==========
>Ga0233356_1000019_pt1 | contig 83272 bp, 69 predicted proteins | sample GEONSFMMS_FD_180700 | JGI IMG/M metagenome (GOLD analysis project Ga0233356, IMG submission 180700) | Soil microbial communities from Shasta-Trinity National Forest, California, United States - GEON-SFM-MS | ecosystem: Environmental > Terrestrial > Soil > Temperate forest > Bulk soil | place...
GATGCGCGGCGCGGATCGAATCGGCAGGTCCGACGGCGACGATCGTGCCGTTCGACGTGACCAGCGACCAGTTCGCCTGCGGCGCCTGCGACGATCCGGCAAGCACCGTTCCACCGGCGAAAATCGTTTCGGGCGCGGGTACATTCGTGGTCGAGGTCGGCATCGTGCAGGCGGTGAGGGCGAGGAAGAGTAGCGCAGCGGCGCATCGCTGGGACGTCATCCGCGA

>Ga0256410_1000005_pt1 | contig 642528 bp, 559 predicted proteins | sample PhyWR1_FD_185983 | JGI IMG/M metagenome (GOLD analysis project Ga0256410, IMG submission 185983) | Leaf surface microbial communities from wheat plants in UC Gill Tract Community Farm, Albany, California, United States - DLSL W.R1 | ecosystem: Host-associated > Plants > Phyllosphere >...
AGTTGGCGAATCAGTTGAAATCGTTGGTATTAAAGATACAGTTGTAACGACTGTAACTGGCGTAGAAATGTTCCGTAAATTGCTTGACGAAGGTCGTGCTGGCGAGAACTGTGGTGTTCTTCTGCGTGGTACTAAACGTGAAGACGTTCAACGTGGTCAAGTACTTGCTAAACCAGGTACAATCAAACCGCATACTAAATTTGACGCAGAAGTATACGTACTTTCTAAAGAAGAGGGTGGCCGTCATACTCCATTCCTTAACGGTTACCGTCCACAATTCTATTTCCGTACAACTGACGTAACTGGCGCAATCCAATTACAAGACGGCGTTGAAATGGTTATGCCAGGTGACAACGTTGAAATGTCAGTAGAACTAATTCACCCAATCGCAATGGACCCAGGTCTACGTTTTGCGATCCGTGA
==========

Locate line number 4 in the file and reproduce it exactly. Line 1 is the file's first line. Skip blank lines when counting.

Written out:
AGTTGGCGAATCAGTTGAAATCGTTGGTATTAAAGATACAGTTGTAACGACTGTAACTGGCGTAGAAATGTTCCGTAAATTGCTTGACGAAGGTCGTGCTGGCGAGAACTGTGGTGTTCTTCTGCGTGGTACTAAACGTGAAGACGTTCAACGTGGTCAAGTACTTGCTAAACCAGGTACAATCAAACCGCATACTAAATTTGACGCAGAAGTATACGTACTTTCTAAAGAAGAGGGTGGCCGTCATACTCCATTCCTTAACGGTTACCGTCCACAATTCTATTTCCGTACAACTGACGTAACTGGCGCAATCCAATTACAAGACGGCGTTGAAATGGTTATGCCAGGTGACAACGTTGAAATGTCAGTAGAACTAATTCACCCAATCGCAATGGACCCAGGTCTACGTTTTGCGATCCGTGA